Glacier Landforms: Grooves and Striations

Glacial grooves, East Sister Island, Lake Erie, Ontario, CanadaGlacial grooves, East Sister Island, Lake Erie, Ontario, Canada. The glacial grooves in this photo are roughly 385 million years old, and were created from the gouging action of ice flowing in the Lake Erie basin. Recent freeze-thaw activity has produced significant frost heaves, or raised blocks, within and beside the glacial grooves. —Source: Natural Resources Canada. Photographer: R.N. McNeely. Copyright Terrain Sciences Division, Geological Survey of Canada.

Lateral glacial abrasionLateral glacial abrasion on rock wall, New Zealand. Lateral glacial abrasion has smoothed this metamorphic rock. The flowlines indicate a downward direction. —Source: Tom Lowell's Glacier Image Database, University of Cincinnati.

Striations, Yale Glacier, Alaska, 1997Striated Graywackie, Yale Glacier, Alaska. 1997. Parallel striations and bedrock fracture trends (across the left side of the image) are clearly visible in this photo. —Source: Tom Lowell's Glacier Image Database, University of Cincinnati.

Glacial grooves, Strait of Belle Isle The glacial character of the surface shield at the Strait of Belle Isle is the effect of an ancient ice age about 1 billion years ago. The surface was preserved under a layer of sedimentary rocks.

Glacial striationsThe fine features in this photograph are glacial striations, or glacial scratches, produced where clasts (gravel and rocks) carried by the glacial ice and meltwater cut into the bedrock. —Source: Natural Resources Canada. Photograph by Lynda Dredge. © Terrain Sciences Division, Geological Survey of Canada.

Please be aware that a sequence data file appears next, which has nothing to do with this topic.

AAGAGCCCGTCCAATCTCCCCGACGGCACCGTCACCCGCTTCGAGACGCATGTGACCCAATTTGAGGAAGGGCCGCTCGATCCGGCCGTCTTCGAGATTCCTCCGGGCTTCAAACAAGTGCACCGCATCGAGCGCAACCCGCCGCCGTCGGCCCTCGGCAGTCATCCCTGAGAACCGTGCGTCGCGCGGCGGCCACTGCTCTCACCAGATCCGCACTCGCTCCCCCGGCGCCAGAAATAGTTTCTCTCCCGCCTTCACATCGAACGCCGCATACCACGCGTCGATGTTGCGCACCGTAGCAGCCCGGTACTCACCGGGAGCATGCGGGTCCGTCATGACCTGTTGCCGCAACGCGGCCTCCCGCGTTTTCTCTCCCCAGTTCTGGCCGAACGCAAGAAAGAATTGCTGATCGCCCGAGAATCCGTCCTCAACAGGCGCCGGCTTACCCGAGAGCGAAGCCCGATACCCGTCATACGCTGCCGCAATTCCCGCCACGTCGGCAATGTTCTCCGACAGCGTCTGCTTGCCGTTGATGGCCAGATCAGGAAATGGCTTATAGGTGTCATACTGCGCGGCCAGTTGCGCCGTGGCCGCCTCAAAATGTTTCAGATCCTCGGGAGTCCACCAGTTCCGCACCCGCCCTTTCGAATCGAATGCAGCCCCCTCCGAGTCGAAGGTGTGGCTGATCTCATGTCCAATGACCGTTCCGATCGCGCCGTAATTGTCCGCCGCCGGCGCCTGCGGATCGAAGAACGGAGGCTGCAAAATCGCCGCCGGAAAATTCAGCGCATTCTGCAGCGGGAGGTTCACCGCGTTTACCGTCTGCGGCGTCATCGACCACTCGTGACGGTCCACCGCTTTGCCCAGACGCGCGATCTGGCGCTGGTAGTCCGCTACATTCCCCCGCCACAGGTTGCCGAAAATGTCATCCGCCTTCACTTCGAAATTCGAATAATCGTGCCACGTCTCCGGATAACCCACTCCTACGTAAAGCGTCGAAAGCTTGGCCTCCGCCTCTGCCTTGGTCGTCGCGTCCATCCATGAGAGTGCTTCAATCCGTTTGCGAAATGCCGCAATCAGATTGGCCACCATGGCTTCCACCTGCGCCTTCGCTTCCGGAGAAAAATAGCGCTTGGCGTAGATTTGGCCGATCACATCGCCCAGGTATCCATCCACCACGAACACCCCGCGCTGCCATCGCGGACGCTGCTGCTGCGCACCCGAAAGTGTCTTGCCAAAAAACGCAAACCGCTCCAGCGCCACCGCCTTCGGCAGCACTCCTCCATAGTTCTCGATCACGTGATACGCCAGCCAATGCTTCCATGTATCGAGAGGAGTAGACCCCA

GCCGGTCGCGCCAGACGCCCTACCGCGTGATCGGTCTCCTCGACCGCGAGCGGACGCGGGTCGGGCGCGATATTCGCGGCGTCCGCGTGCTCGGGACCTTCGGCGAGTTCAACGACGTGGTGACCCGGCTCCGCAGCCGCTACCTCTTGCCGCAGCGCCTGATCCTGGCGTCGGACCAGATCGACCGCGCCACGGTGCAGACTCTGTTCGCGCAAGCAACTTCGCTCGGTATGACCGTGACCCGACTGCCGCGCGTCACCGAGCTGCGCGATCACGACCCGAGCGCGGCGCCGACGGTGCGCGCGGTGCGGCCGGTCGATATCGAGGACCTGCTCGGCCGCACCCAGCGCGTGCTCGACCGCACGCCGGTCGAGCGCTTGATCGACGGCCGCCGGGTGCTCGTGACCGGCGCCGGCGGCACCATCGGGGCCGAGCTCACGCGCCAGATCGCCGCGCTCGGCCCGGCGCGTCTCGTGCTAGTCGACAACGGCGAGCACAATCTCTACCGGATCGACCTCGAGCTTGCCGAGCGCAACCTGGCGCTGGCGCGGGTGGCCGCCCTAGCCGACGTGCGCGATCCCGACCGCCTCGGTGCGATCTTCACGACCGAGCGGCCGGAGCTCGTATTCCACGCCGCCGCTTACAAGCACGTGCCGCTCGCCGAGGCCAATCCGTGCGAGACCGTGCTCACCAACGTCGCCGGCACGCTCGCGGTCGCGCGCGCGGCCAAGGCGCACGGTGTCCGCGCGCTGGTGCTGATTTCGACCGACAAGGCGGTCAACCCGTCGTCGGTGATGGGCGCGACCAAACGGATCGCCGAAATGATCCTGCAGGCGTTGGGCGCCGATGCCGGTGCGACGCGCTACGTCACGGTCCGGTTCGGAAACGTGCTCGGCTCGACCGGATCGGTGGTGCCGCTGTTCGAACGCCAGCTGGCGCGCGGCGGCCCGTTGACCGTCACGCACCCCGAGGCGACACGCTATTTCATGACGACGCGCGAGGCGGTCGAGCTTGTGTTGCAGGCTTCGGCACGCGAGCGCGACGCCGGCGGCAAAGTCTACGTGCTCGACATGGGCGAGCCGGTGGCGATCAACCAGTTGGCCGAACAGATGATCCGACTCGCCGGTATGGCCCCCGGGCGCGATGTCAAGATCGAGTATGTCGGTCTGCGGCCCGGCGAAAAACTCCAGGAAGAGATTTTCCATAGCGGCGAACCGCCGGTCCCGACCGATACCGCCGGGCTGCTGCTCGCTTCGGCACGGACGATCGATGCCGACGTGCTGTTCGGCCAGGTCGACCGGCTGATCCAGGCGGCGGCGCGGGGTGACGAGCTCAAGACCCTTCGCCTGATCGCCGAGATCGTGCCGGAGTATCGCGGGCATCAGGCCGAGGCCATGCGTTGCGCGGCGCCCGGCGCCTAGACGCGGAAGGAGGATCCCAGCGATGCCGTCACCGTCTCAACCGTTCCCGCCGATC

Subglacial features, Ste-Marguerite, QuebecSubglacial features, Ste-Marguerite, Quebec, Canada. Small outcrops have been polished by glacier ice and subglacial meltwater.The smallest features are striations. the deeper grooves, depressions and holes were formed from pressurized meltwater acting beneath the ice. —Source: Natural Resources Canada. Photographer: Lynda Dredge. © Terrain Sciences Division, Geological Survey of Canada.

Glacial grooves, Churchill, Manitoba, CanadaGlacial grooves in rock panels, Churchill, Manitoba, Canada. The row of plants in the center of the photo follows a glacial groove in the rock. The grooves and striations (glacial scratches), along with other ice indicators, show the glacier flowed toward the front of the photograph. Source: Natural Resources Canada. —Photograph by Lynda Dredge. © Terrain Sciences Division, Geological Survey of Canada.